New York, 8 March 2019: Gender equality and women’s rights are fundamental to global progress on peace and security, human rights and sustainable development. We can only re-establish trust in institutions, rebuild global solidarity and reap the benefits of diverse perspectives by challenging historic injustices and promoting the rights and dignity of all.
In recent decades, we have seen remarkable progress in women’s rights and leadership in some areas. But these gains are far from complete or consistent – and they have already sparked a troubling backlash from entrenched patriarchy.
Gender equality is fundamentally a question of power. We live in a male-dominated world with a male-dominated culture. Only when we see women’s rights as our common objective, a route to change that benefits everyone, will we begin to shift the balance.
Increasing the number of women decision-makers is fundamental. At the United Nations, I have made this a personal and urgent priority. We now have gender parity among those who lead our teams around the world, and the highest-ever numbers of women in senior management. We will continue to build on this progress.
But women still face major obstacles in accessing and exercising power. As the World Bank found, just six economies give women and men equal legal rights in areas that affect their work. And if current trends continue, it will take 170 years to close the economic gender gap.
Nationalist, populist and austerity agendas add to gender inequality with policies that curtail women’s rights and cut social services. In some countries, while homicide rates overall are decreasing, femicide rates are rising. In others, we see a rollback of legal protection against domestic violence or female genital mutilation. We know women’s participation makes peace agreements more durable, but even governments that are vocal advocates fail to back their words with action. The use of sexual violence as a tactic in conflict continues to traumatize individuals and entire societies.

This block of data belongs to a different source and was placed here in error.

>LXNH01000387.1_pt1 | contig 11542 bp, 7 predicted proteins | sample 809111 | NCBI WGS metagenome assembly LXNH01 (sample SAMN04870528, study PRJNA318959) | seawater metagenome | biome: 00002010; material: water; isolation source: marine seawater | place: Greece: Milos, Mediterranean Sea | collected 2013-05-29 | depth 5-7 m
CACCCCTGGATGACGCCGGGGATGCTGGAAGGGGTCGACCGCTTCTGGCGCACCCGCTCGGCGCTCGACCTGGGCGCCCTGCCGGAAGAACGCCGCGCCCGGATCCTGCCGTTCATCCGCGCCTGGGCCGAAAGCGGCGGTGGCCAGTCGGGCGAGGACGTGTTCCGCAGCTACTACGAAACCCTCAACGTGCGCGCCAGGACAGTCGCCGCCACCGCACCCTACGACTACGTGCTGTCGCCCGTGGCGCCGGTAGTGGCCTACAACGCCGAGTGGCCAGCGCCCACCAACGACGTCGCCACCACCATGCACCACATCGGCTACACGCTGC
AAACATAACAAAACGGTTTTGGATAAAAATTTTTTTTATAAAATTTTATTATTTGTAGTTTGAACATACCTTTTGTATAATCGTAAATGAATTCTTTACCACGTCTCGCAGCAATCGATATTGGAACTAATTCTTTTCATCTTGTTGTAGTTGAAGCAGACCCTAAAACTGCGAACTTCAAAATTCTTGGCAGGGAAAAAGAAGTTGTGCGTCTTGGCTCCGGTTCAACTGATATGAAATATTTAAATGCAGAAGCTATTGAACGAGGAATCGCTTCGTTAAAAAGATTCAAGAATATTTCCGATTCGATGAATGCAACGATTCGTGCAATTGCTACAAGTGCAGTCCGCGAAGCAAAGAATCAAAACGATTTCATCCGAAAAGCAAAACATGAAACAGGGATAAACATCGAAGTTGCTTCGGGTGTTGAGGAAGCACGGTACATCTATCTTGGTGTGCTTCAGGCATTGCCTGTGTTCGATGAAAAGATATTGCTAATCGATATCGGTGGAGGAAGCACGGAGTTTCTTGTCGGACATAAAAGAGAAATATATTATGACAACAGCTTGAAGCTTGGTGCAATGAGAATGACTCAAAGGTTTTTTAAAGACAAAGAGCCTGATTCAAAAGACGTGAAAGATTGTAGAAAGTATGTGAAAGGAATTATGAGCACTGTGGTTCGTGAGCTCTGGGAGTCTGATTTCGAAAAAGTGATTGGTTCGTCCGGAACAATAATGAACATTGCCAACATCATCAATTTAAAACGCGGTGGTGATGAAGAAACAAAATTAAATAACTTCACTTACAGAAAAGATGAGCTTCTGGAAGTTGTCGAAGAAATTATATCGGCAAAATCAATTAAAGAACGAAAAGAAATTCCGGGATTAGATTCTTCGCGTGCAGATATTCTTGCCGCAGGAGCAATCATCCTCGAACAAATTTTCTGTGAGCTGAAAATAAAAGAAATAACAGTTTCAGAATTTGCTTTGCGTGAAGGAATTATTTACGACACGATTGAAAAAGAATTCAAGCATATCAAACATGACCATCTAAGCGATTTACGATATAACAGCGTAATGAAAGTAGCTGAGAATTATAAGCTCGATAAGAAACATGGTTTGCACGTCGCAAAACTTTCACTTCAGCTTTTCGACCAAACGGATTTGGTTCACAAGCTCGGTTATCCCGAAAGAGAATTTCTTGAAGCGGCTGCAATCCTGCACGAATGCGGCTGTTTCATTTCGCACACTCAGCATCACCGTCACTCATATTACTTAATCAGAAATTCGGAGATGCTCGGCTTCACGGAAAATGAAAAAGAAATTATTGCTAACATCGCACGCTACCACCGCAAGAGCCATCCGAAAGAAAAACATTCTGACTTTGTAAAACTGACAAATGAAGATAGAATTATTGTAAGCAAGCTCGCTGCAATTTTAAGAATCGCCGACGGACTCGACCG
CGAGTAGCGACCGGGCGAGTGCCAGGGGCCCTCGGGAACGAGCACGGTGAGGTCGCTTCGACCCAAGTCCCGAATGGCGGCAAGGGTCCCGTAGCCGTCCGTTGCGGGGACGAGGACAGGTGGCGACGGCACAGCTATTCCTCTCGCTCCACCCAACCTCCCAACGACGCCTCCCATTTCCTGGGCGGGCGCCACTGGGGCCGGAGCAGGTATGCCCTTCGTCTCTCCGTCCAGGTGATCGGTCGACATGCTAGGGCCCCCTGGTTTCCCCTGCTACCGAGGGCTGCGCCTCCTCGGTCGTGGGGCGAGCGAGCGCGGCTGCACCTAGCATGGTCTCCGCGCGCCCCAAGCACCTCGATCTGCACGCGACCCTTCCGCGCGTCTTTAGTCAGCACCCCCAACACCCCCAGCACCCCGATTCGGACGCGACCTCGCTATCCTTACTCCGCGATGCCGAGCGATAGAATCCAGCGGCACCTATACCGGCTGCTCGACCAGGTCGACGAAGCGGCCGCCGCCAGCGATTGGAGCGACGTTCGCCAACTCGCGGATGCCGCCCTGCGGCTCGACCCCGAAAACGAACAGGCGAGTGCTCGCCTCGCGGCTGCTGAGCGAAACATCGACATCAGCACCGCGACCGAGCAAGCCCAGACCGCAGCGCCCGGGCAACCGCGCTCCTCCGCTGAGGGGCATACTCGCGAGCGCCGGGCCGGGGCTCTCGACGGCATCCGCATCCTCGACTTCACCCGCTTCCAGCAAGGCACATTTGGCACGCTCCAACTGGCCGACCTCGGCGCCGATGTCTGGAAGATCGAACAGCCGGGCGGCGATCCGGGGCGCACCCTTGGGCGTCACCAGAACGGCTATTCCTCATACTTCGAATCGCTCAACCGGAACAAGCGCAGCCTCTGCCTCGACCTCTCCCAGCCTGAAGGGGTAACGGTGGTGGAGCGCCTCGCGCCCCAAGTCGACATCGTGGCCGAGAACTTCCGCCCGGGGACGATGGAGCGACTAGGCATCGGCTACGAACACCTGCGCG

Against this backdrop, we need to redouble our efforts to protect and promote women’s rights, dignity, and leadership. We must not give ground that has been won over decades and we must push for wholesale, rapid and radical change.
This year’s theme for International Women’s Day, “Think Equal, Build Smart, Innovate for Change”, addresses infrastructure, systems, and frameworks that have been constructed largely in line with a male-defined culture. We need to find innovative ways of reimagining and rebuilding our world so that it works for everyone. Women decision-makers in areas like urban design, transport, and public services can increase women’s access, prevent harassment and violence, and improve everyone’s quality of life.
This applies equally to the digital future that is already upon us. Innovation and technology reflect the people who make them. The underrepresentation and lack of retention of women in the fields of science, technology, engineering, mathematics, and design should be a cause of concern to all.
Last month, in Ethiopia, I spent time with African Girls Can Code, an initiative that is helping to bridge the digital gender divide and train the tech leaders of tomorrow. I was delighted to see the energy and enthusiasm these girls brought to their projects. Programmes like this not only develop skills; they challenge stereotypes that limit girls’ ambitions and dreams.
On this International Women’s Day, let’s make sure women and girls can shape the policies, services, and infrastructure that impact all our lives. And let’s support women and girls who are breaking down barriers to create a better world for everyone.